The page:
188. Memorandum From the President’s Assistant for National Security Affairs (Kissinger) to President Nixon1


  • Psychological Warfare Campaign

An intensive psychological warfare campaign against North Vietnam, which you directed, is solidly launched and gaining momentum. We have given you two previous reports.2 This report advises you of further progress. A full range of approaches continues to be employed, including leaflet operations, saturation radio coverage (overt, black, and [Page 661] grey) beamed at North Vietnam and North Vietnamese troops in the South, a disinformation program designed to confuse and dishearten the North Vietnamese leadership, and covert and unconventional warfare operations. The following psychological warfare operations are now being waged against North Vietnam and North Vietnamese forces.

Highlights in the Last Week

  • —More than 44 million leaflets were dropped in NVN during the last week which makes a total of 92.6 million leaflets dropped. These missions used a mix of 13 new leaflets developed since the beginning of our campaign. Themes emphasize the culpability of the Lao Dong Party leadership, the hopelessness of the war, heavy NVA casualties, and the effectiveness of our mining and bombing.
  • —Six overt, grey, and black radios are broadcasting to NVN a total of 64½ hours each day. The newly repaired VOA transmitter at Hue has begun operation, which increases signal strength to NVN. Names of POWs and factual war news play prominent roles in the broadcasts to attract listeners. Commentary stresses USG strength and determination, the futility of the war, the drive to power of northern leaders, and the U.S.–GVN desire for a negotiated peace.
  • —Three recordings of Ho Chi Minh speeches have been located, and a doctored transcript is being produced.
  • —We are arranging with the RLG to use Lao radio facilities to broadcast news and purported coded messages to NVN minority groups.
  • —The press has increasingly reported NVN difficulties. For example, on 5 and 6 June there were many stories based on a Radio Hanoi account of northern problems. The 9 June Washington Post page one article on a captured COSVN document resulted from our purposeful declassification of it.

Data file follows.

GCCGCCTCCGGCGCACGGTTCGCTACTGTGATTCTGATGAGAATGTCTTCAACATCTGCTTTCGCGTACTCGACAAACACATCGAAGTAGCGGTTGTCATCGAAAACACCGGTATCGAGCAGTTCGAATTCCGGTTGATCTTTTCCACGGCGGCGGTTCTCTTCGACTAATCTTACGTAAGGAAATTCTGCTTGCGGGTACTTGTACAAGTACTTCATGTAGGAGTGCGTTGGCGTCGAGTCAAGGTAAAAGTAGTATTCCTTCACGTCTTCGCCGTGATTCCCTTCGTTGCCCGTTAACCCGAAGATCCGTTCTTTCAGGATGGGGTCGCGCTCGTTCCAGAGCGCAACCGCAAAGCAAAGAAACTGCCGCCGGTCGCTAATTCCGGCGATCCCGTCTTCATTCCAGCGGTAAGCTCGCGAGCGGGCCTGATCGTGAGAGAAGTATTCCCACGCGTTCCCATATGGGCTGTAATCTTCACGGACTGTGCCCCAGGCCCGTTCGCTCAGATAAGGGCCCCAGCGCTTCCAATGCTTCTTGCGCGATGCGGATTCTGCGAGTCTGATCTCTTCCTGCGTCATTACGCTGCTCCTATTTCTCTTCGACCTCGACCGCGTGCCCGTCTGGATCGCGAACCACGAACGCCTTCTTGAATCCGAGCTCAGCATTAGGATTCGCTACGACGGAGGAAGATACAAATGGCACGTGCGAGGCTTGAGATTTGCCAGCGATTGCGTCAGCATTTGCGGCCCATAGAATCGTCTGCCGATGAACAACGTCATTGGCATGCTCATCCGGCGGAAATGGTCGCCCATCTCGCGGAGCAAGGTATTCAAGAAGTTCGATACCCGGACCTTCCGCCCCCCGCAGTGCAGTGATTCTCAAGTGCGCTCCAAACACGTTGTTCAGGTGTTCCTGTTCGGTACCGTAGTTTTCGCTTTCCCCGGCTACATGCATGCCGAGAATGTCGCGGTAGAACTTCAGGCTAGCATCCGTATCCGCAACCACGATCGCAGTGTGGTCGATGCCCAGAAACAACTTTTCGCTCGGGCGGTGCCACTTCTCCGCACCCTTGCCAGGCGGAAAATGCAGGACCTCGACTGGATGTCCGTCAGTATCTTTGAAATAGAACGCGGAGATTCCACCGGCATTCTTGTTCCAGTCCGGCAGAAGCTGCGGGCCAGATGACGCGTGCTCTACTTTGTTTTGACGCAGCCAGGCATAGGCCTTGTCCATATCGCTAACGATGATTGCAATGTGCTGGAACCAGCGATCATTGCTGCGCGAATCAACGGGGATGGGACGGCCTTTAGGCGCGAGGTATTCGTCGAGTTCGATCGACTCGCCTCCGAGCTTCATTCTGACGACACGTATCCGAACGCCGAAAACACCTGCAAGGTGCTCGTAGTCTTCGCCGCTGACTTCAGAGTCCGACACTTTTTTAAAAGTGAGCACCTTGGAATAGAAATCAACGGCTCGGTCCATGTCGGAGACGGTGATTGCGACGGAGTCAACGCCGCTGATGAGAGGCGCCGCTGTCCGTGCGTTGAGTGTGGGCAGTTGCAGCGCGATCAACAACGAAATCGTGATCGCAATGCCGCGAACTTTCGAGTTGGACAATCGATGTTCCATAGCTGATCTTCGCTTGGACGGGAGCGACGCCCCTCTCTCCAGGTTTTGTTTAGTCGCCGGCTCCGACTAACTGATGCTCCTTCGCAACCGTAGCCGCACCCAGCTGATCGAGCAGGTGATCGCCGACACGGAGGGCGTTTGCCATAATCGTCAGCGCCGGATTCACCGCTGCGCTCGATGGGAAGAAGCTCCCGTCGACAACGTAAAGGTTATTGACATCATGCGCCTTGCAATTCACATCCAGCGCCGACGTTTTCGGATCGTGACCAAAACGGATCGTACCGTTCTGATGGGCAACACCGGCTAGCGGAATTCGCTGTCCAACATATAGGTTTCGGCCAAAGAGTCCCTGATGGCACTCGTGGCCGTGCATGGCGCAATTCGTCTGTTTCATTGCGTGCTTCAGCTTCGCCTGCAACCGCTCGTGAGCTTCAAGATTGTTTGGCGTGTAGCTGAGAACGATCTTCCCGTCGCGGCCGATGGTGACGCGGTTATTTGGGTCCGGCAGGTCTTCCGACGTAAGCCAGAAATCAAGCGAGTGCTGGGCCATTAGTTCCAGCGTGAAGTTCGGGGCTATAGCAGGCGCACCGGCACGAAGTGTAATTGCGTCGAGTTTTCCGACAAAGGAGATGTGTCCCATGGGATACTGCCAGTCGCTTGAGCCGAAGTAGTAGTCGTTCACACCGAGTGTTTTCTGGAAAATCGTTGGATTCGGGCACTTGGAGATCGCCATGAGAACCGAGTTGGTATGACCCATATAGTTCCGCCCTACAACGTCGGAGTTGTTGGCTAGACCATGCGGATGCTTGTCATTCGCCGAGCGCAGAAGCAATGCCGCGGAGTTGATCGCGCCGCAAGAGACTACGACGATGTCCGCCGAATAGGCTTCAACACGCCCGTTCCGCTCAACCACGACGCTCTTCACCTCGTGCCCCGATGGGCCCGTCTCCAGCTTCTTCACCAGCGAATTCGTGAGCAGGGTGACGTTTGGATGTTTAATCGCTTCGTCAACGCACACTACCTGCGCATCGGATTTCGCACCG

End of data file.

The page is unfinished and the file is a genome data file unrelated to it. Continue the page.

• —The world press has also carried numerous stories of our bombing accuracy, on Hanoi’s guilt in escalating the war, and the SVN population’s rejection of the NVA “liberators.” We are feeding these articles into North Vietnam in our campaign.
  • —[2 lines not declassified]
  • POW interrogation procedures have been changed to search out complaints, hardships, and dissension in NVN and the NVA . . . including any POW knowledge of our leaflets and broadcasts.

Summary to Date

Forty-four million leaflets were delivered last week, citing the effectiveness of our mining-interdiction operations, stress the great toll of NVA killed and wounded, place the responsibility for continued North Vietnamese losses and destruction on the Party leadership, mention ARVN military successes, cite the benefits of peace, cite the increasing isolation of NVN by its allies as reflected by your cordial [Page 662] welcome in Moscow, and urge the North Vietnamese people to persuade their government to accept the generous U.S. proposal to end the war.

—On June 4, 17.8 million leaflets were dropped in the Panhandle of North Vietnam and on June 6 an additional 26.4 million were dropped. Two samples are at Tab A.3

Radio Broadcasts

Six radios, overt, covert, and grey, are broadcasting messages aimed at NVN and NVN forces in the South.

VOA is now broadcasting 17 hours a day in Vietnamese. Several times each day lists of recently captured North Vietnamese POWs are broadcast. To date, 376 names have been broadcast and VOA is receiving ten names a day from the GVN. Other themes include the continuing impact of your Moscow trip, the effectiveness of ARVN troops at Kontum, An Loc, and Hue, and the effectiveness of U.S. airstrikes in the North.
The GVN Voice of Freedom (VOF), which is on the air 20 hours daily, also repeats names of prisoners held. Other themes have been: NVN opposed U.S.–USSR talks because the DRG wishes to continue the war, USAF in one day destroyed over 100 boats in NVN waterways, and ARVN forces are on the offensive.
There are three black radios in operation, broadcasting a total of 14½ hours. All describe in detail the heavy losses of the NVA in the South, and the determination of the USG to see through its responsibility by a massive response. Though specifically targetted at NVN troops in the South, these can be received in NVN.
  • —Two of the three radios mimic NVN broadcasts and stresses the need for the populace and troops to prepare for more suffering to achieve victory, thus driving home the idea that the leadership in Hanoi cares only for its ambitions, not for the people.
  • —The other radio pretends to be the voice of national anti-regime groups and plays on the theme that the leadership is wasting the lives of NVN people to fight a war that it must lose.
The grey radio, which went on the air last week, broadcasts 13 hours daily on a frequency designed to take advantage of audiences of the BBC. Besides broadcasting a combination of themes used by VOA, VOF, and the black radios, it stresses the useless waste of the fratricidal war that North Vietnam has brought to the South.
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Leaflets continue to solicit listeners by announcing broadcast time and frequencies. To increase listenership in NVN, 30 thousand receivers will be purchased for delivery in about 6 weeks. They will be infiltrated into NVN. Tests have been conducted by VOA and show these radios will survive being airdropped in ½″ foam packing without parachutes and will also receive our broadcasts satisfactorily.